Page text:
Teshome wishes to express his gratitude to the University, the WaTER Center, and to the Hoving Foundation which is supporting his study in the States. 

Staff Engineer Goes to Drill Camp

Jim Chamberlain, WaTER Staff Research Engineer, attended the 3-day Living Water International drill camp, September 24-26, in Danbury, Texas, south of Houston. Jim and 20 other participants, including some from Tanzania, Guatemala, and Australia, learned the fundamentals of well drilling with the LS100 mud rotary drill rig. Under the expert guidance of their "drill instructor", campers learned how to mobilize and demobilize the rig, how to drill to depths of up to 100 feet, troubleshooting tips and advice, and the essentials of well completion and development. Installation of the hand-operated Bush pump and base assembly followed on the last day.

Chamberlain digs out the mud pit for the circulation of drilling mud.

Jim's team included members from Zimbabwe, Florida and Texas.
The LS100 is the right tool for certain jobs - specifically, drilling a 6-inch borehole at depths of up to 100 feet in soft to medium formations. It will not drill through boulders or loose gravel formations (due to borehole cave-in), and is best utilized in places where people are already using hand-dug wells. Jim quips, with a wink, "Now I can tell people that I have drilled water wells in two emerging regions - Oklahoma and Texas!". But he also looks forward to the day when he can assist or lead a cooperative team of students, volunteers and local villagers in drilling and installing a new well in an area of great need. The LS100 mud rotary rig is a prominent module in the Field Methods course that Jim teaches at the beginning of each summer at the University of Oklahoma.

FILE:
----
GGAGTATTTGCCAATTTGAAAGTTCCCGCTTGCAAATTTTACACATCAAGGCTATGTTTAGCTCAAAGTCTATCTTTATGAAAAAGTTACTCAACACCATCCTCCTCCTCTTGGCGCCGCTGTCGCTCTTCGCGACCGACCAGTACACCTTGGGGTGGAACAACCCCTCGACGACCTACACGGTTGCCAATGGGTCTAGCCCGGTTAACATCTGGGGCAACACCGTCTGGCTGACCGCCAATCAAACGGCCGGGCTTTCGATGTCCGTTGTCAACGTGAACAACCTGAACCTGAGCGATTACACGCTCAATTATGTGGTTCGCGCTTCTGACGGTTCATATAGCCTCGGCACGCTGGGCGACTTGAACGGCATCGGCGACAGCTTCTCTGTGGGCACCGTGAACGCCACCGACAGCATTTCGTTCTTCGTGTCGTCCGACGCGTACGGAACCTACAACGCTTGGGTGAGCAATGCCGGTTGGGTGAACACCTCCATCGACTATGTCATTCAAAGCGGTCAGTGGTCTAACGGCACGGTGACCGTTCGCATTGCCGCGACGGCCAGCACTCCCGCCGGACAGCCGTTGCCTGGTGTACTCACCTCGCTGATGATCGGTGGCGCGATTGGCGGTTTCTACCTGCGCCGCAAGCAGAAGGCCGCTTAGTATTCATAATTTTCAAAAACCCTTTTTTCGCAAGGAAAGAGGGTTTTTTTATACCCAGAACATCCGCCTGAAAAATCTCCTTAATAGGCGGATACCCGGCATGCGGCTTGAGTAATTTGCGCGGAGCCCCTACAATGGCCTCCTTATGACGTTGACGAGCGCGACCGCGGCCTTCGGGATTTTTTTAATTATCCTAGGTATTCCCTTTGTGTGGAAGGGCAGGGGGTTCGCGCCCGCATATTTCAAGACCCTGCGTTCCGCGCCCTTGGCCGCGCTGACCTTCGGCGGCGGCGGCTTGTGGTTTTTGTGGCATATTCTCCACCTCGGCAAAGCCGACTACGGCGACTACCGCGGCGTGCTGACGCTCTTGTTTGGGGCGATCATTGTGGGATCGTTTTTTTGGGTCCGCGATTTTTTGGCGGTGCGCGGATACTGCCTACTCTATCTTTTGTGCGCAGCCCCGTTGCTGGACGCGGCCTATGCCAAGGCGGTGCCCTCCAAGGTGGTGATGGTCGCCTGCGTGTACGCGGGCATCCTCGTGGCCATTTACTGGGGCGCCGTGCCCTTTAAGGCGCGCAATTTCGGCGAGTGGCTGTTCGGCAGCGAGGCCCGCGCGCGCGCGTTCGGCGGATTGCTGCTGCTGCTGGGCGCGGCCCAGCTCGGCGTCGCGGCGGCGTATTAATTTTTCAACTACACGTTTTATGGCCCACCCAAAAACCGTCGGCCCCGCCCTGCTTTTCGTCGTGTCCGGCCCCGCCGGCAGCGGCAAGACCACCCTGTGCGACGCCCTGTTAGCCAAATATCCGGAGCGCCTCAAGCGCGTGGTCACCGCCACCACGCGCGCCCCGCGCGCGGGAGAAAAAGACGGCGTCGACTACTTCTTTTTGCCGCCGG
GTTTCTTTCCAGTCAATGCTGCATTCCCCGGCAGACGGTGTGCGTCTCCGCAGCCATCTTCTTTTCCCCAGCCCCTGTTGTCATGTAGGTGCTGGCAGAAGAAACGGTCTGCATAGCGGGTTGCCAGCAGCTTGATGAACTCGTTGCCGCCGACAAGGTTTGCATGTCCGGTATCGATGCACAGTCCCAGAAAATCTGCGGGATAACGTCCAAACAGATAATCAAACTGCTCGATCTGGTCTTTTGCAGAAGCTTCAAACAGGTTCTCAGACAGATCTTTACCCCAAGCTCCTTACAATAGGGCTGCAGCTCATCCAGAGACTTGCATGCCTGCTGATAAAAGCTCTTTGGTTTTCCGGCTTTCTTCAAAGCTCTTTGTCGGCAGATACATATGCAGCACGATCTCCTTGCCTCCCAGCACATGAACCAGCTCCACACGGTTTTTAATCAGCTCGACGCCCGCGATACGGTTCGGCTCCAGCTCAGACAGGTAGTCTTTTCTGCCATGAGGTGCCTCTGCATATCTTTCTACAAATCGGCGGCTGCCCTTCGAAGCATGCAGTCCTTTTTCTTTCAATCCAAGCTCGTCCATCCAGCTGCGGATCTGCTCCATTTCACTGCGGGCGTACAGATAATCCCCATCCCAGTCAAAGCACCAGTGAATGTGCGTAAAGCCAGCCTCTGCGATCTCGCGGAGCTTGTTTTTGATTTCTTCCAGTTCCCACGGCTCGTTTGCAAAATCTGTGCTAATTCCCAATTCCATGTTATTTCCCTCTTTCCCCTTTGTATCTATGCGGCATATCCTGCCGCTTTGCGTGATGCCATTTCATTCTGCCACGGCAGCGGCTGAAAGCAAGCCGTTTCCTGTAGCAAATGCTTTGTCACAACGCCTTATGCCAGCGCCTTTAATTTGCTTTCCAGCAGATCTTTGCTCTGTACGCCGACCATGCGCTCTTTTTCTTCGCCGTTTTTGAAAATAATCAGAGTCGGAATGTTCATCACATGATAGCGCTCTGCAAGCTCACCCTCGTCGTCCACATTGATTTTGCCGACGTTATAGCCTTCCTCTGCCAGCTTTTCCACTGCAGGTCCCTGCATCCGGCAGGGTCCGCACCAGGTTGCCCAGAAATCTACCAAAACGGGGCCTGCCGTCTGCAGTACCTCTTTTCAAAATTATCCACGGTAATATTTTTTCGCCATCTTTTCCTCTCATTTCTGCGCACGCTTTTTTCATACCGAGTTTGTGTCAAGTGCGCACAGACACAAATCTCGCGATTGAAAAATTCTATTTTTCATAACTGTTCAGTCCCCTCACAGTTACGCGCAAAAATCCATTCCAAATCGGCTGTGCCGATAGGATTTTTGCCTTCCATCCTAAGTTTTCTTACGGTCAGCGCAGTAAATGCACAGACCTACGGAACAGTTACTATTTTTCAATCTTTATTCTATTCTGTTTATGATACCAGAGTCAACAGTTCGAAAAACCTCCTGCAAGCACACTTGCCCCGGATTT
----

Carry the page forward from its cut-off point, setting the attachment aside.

The finished, installed pump delivers clean water with the stroke of the handle.
Living Water International is a Christian, faith-based NGO that has drilled over 10,000 wells since its founding in 1990.  Their very successful business model is to train, consult, and equip local people in-country to implement sustainable solutions. Their training includes pump repair as well as drill training on three sizes of mud rotary rigs. More information is found here.